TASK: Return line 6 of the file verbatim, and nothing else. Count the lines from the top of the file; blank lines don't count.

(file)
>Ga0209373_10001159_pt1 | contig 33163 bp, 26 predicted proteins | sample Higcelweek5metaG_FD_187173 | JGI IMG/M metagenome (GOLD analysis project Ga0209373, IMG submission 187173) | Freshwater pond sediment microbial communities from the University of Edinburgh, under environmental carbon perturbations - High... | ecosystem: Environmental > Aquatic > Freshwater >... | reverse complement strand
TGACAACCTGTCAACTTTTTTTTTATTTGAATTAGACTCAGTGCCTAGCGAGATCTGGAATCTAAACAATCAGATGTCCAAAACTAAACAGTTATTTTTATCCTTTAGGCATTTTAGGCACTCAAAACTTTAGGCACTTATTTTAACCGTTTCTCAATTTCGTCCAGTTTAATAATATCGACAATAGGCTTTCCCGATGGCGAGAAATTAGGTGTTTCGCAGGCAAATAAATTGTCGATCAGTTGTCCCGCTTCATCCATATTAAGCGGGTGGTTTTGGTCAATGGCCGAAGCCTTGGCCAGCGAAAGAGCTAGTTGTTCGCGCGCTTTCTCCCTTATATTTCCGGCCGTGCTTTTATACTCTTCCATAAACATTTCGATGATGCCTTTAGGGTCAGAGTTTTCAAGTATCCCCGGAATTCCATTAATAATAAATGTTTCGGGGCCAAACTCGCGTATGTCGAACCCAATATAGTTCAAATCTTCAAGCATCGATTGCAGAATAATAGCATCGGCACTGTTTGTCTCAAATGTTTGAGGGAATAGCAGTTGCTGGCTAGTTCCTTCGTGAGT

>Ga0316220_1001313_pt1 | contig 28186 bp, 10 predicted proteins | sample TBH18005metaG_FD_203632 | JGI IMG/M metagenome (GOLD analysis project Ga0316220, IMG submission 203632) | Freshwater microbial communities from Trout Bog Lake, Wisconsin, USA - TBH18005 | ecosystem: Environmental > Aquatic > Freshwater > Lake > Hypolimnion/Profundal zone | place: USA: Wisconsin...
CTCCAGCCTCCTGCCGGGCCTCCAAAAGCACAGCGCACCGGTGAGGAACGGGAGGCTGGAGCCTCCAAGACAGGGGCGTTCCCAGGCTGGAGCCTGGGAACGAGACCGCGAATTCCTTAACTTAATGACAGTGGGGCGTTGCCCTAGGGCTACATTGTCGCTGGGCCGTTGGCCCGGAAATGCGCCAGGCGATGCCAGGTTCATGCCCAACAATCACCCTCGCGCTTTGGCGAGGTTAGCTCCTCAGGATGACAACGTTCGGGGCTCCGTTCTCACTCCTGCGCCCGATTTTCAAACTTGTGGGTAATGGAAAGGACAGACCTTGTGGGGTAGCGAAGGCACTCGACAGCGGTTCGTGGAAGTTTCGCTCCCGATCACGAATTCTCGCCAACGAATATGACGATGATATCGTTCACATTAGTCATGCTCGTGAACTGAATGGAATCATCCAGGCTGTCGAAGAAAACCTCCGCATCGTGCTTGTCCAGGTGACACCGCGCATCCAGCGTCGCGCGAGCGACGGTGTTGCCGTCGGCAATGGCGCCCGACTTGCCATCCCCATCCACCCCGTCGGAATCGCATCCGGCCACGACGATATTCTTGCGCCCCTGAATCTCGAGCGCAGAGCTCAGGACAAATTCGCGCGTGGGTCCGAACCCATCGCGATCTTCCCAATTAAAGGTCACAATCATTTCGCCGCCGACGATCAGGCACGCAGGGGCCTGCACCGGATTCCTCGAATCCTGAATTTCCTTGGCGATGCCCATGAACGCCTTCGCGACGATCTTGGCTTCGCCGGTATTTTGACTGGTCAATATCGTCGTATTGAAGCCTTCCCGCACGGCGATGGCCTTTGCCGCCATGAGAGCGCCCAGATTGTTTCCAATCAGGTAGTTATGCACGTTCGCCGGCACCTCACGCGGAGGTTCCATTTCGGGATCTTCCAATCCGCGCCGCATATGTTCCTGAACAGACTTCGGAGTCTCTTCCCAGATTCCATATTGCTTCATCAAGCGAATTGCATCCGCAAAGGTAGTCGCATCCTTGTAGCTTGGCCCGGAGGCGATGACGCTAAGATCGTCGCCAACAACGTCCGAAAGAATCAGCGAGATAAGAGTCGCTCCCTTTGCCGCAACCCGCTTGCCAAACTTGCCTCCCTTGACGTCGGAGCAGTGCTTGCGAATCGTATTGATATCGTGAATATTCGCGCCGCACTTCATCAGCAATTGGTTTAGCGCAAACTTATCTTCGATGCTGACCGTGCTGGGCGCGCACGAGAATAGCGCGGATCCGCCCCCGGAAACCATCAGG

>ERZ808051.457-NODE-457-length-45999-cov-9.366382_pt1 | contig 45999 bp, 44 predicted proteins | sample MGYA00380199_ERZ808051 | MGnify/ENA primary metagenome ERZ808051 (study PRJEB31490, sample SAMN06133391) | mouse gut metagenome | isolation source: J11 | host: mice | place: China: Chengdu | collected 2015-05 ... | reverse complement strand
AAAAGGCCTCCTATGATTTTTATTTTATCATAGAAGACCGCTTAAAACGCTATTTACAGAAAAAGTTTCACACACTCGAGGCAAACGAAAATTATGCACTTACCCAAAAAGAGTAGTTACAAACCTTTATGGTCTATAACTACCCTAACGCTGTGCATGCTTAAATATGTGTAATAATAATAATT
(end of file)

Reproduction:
AAAAGGCCTCCTATGATTTTTATTTTATCATAGAAGACCGCTTAAAACGCTATTTACAGAAAAAGTTTCACACACTCGAGGCAAACGAAAATTATGCACTTACCCAAAAAGAGTAGTTACAAACCTTTATGGTCTATAACTACCCTAACGCTGTGCATGCTTAAATATGTGTAATAATAATAATT